"I have been looking at your record, and your qualifications seem to be adequate for the position." Actually, Shrieve was far and away the best candidate for the job, and Holt began to resent the fact that his superiors didn't have the faith that he'd make the decision they wanted.

He gave Shrieve some fairly open-ended questions, hypothetical questions intended to reveal his methodology, examination of the details of his already-executed jobs. The answers started to worry him. Despite Shrieve's record, he seemed to lack the instinct for the crucial intervention point, even in the simple scenarios Holt posed. And yet his description of the actual jobs he'd been on--what he was allowed to reveal, at least--contradicted this impression. In fact, Shrieve had never seemed to have made a single fumble, heading unerringly for the "sweet spot" of the intended Change every time. The discrepancy worried him.

"Well, Mr. Shrieve," he said at the interview's end, "I can assure you that you will know of our decision very soon, by tomorrow at the latest." Mostly because Shrieve's interview had been delayed a week. It wasn't like it should take a lot of decision-making, anyway. But he sat there for a long time after Shrieve left, trying to puzzle out the inconsistencies. He was good at it--he'd worked as an Editor in his own time, after all, and could tie together the most innocuous and seemingly unrelated of minutiae--and he soon arrived at a plausible and disturbing explanation. Time-looping.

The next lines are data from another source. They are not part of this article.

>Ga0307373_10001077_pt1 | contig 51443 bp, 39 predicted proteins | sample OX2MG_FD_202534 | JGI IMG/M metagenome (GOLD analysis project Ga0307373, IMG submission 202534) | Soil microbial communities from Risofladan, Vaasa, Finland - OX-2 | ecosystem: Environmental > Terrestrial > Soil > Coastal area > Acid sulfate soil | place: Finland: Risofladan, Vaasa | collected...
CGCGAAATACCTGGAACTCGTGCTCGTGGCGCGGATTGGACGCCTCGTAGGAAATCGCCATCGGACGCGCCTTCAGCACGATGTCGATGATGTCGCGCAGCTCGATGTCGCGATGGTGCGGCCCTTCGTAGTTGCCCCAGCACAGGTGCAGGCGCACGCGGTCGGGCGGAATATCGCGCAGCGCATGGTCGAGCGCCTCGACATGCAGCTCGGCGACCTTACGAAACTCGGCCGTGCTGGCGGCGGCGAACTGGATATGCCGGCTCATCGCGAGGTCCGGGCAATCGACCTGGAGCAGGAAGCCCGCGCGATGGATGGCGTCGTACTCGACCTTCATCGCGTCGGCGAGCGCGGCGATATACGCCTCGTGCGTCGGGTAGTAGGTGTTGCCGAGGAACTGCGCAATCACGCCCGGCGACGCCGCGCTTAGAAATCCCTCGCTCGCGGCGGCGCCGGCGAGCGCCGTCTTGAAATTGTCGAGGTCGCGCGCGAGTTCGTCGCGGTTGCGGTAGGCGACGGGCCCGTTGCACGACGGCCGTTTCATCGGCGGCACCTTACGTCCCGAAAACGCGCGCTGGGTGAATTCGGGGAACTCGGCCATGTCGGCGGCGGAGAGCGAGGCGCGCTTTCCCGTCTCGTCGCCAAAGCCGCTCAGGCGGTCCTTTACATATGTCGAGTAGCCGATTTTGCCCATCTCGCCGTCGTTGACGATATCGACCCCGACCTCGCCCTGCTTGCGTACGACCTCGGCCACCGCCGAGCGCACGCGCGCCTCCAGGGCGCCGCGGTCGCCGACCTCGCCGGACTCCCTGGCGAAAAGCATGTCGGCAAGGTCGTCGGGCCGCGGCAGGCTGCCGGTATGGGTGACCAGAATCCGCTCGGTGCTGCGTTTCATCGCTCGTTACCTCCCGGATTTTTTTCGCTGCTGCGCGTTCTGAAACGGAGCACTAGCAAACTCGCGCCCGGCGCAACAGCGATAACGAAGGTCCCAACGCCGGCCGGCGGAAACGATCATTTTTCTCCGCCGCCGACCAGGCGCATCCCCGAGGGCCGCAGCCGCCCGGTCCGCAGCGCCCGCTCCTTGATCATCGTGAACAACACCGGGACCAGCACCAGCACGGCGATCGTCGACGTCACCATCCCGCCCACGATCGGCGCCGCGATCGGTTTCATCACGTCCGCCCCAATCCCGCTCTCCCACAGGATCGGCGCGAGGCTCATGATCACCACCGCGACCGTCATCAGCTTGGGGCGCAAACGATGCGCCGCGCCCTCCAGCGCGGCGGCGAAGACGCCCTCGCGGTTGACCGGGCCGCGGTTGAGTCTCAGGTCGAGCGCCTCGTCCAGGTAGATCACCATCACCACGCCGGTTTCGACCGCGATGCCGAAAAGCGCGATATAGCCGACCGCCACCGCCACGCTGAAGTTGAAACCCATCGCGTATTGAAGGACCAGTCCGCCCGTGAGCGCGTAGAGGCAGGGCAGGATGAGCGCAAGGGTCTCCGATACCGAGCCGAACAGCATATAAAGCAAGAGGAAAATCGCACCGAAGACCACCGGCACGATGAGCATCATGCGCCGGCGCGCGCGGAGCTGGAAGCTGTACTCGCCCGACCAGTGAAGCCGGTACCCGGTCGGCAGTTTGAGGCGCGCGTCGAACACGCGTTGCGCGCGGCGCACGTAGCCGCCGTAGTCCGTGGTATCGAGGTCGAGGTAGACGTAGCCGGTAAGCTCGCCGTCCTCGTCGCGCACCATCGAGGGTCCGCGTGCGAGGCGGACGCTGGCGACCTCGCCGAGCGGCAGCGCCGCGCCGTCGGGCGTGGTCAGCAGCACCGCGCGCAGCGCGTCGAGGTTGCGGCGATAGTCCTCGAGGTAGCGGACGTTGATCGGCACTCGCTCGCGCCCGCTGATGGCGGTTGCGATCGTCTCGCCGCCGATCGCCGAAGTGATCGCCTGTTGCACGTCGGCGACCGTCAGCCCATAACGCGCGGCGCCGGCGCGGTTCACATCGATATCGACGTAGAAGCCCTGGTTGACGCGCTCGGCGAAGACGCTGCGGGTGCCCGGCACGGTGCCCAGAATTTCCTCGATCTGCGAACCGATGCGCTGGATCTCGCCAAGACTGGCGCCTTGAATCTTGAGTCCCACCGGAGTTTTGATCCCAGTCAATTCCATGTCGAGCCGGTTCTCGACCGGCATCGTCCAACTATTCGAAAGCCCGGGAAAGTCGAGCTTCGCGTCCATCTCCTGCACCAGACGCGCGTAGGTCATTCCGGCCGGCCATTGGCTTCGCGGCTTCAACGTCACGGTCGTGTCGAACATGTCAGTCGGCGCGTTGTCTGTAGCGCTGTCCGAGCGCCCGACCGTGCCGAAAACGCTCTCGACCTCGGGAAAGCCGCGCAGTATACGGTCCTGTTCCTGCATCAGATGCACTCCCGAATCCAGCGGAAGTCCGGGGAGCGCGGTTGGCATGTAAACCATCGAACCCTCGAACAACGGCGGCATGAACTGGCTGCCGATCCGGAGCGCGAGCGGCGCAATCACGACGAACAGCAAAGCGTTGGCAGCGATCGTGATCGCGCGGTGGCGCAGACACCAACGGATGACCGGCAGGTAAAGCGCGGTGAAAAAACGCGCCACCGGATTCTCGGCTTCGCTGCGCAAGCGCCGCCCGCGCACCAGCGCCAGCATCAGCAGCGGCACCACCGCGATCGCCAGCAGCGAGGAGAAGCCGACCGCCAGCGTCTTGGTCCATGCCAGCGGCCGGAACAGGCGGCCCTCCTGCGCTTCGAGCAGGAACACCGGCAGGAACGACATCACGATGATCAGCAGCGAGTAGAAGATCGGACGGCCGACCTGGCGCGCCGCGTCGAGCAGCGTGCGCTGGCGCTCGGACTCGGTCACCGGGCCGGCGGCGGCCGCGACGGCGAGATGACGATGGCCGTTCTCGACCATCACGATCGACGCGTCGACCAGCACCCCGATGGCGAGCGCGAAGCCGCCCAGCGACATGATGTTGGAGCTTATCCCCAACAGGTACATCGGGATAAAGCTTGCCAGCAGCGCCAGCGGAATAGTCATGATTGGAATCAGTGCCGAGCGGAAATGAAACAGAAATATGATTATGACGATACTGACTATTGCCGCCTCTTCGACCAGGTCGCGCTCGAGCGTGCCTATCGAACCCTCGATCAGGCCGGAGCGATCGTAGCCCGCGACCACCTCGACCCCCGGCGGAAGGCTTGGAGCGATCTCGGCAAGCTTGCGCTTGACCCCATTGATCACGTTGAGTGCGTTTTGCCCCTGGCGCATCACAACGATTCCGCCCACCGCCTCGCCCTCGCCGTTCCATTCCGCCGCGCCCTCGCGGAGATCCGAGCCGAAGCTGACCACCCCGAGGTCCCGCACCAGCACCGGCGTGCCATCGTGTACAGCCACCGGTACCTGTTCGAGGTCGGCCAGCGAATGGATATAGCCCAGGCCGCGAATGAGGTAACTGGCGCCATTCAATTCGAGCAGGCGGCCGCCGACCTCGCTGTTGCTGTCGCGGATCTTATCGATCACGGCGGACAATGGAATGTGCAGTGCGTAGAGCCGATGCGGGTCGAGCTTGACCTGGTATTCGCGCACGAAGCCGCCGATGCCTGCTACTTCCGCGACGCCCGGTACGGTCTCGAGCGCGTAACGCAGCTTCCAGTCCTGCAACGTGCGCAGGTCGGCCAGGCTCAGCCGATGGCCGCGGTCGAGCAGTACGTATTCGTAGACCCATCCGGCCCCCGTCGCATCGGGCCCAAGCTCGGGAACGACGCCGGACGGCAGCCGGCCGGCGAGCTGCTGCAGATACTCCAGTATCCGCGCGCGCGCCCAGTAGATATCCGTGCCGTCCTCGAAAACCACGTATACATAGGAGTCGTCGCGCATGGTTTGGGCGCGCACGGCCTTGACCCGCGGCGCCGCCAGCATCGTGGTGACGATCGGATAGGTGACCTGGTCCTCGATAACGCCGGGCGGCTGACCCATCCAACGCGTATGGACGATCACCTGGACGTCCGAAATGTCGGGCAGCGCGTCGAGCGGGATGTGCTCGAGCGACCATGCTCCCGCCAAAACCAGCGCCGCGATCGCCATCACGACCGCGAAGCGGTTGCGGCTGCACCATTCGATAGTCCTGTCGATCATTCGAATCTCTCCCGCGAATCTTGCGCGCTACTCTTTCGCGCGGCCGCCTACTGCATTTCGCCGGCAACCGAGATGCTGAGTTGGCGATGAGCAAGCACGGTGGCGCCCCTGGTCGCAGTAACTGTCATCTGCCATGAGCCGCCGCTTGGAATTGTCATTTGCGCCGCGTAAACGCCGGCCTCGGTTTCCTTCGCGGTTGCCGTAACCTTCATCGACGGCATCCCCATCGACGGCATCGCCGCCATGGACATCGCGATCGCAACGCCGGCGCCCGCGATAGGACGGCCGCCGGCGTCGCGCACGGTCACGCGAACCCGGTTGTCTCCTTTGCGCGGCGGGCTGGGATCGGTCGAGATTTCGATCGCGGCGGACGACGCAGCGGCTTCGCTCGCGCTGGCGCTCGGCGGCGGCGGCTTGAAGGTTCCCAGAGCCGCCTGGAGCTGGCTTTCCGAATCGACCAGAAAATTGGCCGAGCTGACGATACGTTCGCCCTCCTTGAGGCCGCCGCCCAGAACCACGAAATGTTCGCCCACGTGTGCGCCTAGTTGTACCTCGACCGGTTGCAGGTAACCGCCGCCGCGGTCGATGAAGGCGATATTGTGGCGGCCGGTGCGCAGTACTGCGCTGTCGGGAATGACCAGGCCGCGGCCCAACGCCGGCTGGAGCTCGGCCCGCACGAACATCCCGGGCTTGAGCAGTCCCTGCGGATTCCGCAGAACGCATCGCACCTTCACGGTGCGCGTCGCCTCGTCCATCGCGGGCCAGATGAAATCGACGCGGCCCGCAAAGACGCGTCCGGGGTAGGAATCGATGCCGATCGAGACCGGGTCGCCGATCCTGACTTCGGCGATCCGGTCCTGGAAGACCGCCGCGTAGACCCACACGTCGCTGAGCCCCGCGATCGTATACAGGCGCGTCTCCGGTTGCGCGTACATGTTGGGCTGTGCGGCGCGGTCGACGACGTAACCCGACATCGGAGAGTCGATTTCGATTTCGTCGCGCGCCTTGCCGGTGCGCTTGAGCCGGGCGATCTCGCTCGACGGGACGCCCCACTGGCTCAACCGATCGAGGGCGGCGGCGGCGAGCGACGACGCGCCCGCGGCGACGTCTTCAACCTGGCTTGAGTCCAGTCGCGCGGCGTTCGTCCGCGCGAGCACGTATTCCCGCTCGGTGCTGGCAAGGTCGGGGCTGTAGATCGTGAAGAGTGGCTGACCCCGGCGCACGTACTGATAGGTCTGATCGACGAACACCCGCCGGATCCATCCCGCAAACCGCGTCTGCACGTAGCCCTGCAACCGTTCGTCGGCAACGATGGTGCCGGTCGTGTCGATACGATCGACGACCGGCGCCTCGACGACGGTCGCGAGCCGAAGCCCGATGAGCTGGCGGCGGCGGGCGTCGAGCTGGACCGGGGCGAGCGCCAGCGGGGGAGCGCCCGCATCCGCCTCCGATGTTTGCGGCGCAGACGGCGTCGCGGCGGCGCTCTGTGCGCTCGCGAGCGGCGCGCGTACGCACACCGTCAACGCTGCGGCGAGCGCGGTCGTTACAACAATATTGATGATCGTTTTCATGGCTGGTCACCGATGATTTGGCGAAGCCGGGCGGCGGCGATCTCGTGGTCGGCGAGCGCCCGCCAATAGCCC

Every Editor tried it at least once. Rather than suffer the incredible disaster of having one's efforts to dampen out a historical change instead exacerbate it, an Editor would go back and examine the problem more deeply, often choosing a different intervention point, the original choice having been mistaken. To avoid paradox, each Editor used a specific signal to his previous self that he was looping, so that he would know not to venture out and possibly meet himself. Some Editors preferred just leaving notes for themselves detailing the problem, but most agreed that that was no substitute for seeing one's own mistakes, and remembering them later.

But it was a practice used only in emergency. If a Change was not everything one had hoped, but still fulfilled most of the requirements, then it was good enough. Looping excessively was considered risky, and it was not done gratuitously. Except, possibly, by Adalberto Shrieve.

It would explain all the anomalies. Shrieve could substitute brute force for intuition and elegance. He could make mistakes, secure in the knowledge that they would be fixed next time around.

But Shrieve's method relied on nobody suspecting what he had done. The effects of time-looping could be easily detected, if one knew what one was looking for. He didn't care if his superiors wanted Shrieve. They'd probably been thoroughly duped by the time-looper themselves, and would welcome a chance to save face. He turned to his terminal and typed in a message for Security.

***

"The crucial decision, of course," Adalberto said, "is whether the man is truly anomalous, or whether he is just a focus for already-rampant dissatisfaction. In the latter case, simple early elimination is not sufficient, and the Change may not even be possible. Further evaluation will need to be done."

The interviewer--Mr. Hursey, the plate on his desk said--nodded and jotted something down on his pad. Adalberto wasn't worried. He knew he had the answers right this time.

Mark-Jason Dominus <mjd@plover.com> made a post with the following Keywords:

employed minutiae resume sleepy

Back to the Four-Word Stories Page...

The Den of Ubiquity/ Aaron V. Humphrey / alfvaen@gmail.com